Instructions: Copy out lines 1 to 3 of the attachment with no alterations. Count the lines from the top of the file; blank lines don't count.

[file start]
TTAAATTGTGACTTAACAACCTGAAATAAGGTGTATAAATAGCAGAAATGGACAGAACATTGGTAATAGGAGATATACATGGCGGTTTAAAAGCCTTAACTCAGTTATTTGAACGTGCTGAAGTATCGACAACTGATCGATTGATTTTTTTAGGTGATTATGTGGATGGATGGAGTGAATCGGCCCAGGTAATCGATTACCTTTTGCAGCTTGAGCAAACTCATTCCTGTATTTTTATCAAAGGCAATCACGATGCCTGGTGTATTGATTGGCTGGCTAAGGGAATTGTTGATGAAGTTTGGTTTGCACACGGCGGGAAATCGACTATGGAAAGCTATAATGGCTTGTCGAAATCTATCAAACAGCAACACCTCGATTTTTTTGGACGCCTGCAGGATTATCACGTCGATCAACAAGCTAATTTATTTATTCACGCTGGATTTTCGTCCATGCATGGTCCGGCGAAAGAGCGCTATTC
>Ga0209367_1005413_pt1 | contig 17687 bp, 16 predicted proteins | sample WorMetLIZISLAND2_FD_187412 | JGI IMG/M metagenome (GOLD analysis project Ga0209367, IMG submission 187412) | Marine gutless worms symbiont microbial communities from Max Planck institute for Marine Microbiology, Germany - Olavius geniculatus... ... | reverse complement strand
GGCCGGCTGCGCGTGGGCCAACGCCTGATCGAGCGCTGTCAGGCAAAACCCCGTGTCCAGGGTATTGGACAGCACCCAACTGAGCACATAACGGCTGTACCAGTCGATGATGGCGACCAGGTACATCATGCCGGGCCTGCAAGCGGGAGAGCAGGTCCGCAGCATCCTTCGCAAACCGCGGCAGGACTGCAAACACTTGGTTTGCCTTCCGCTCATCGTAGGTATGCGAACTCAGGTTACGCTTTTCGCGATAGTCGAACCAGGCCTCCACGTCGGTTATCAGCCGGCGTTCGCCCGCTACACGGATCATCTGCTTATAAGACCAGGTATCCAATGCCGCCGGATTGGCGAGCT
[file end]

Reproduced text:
TTAAATTGTGACTTAACAACCTGAAATAAGGTGTATAAATAGCAGAAATGGACAGAACATTGGTAATAGGAGATATACATGGCGGTTTAAAAGCCTTAACTCAGTTATTTGAACGTGCTGAAGTATCGACAACTGATCGATTGATTTTTTTAGGTGATTATGTGGATGGATGGAGTGAATCGGCCCAGGTAATCGATTACCTTTTGCAGCTTGAGCAAACTCATTCCTGTATTTTTATCAAAGGCAATCACGATGCCTGGTGTATTGATTGGCTGGCTAAGGGAATTGTTGATGAAGTTTGGTTTGCACACGGCGGGAAATCGACTATGGAAAGCTATAATGGCTTGTCGAAATCTATCAAACAGCAACACCTCGATTTTTTTGGACGCCTGCAGGATTATCACGTCGATCAACAAGCTAATTTATTTATTCACGCTGGATTTTCGTCCATGCATGGTCCGGCGAAAGAGCGCTATTC
>Ga0209367_1005413_pt1 | contig 17687 bp, 16 predicted proteins | sample WorMetLIZISLAND2_FD_187412 | JGI IMG/M metagenome (GOLD analysis project Ga0209367, IMG submission 187412) | Marine gutless worms symbiont microbial communities from Max Planck institute for Marine Microbiology, Germany - Olavius geniculatus... ... | reverse complement strand
GGCCGGCTGCGCGTGGGCCAACGCCTGATCGAGCGCTGTCAGGCAAAACCCCGTGTCCAGGGTATTGGACAGCACCCAACTGAGCACATAACGGCTGTACCAGTCGATGATGGCGACCAGGTACATCATGCCGGGCCTGCAAGCGGGAGAGCAGGTCCGCAGCATCCTTCGCAAACCGCGGCAGGACTGCAAACACTTGGTTTGCCTTCCGCTCATCGTAGGTATGCGAACTCAGGTTACGCTTTTCGCGATAGTCGAACCAGGCCTCCACGTCGGTTATCAGCCGGCGTTCGCCCGCTACACGGATCATCTGCTTATAAGACCAGGTATCCAATGCCGCCGGATTGGCGAGCT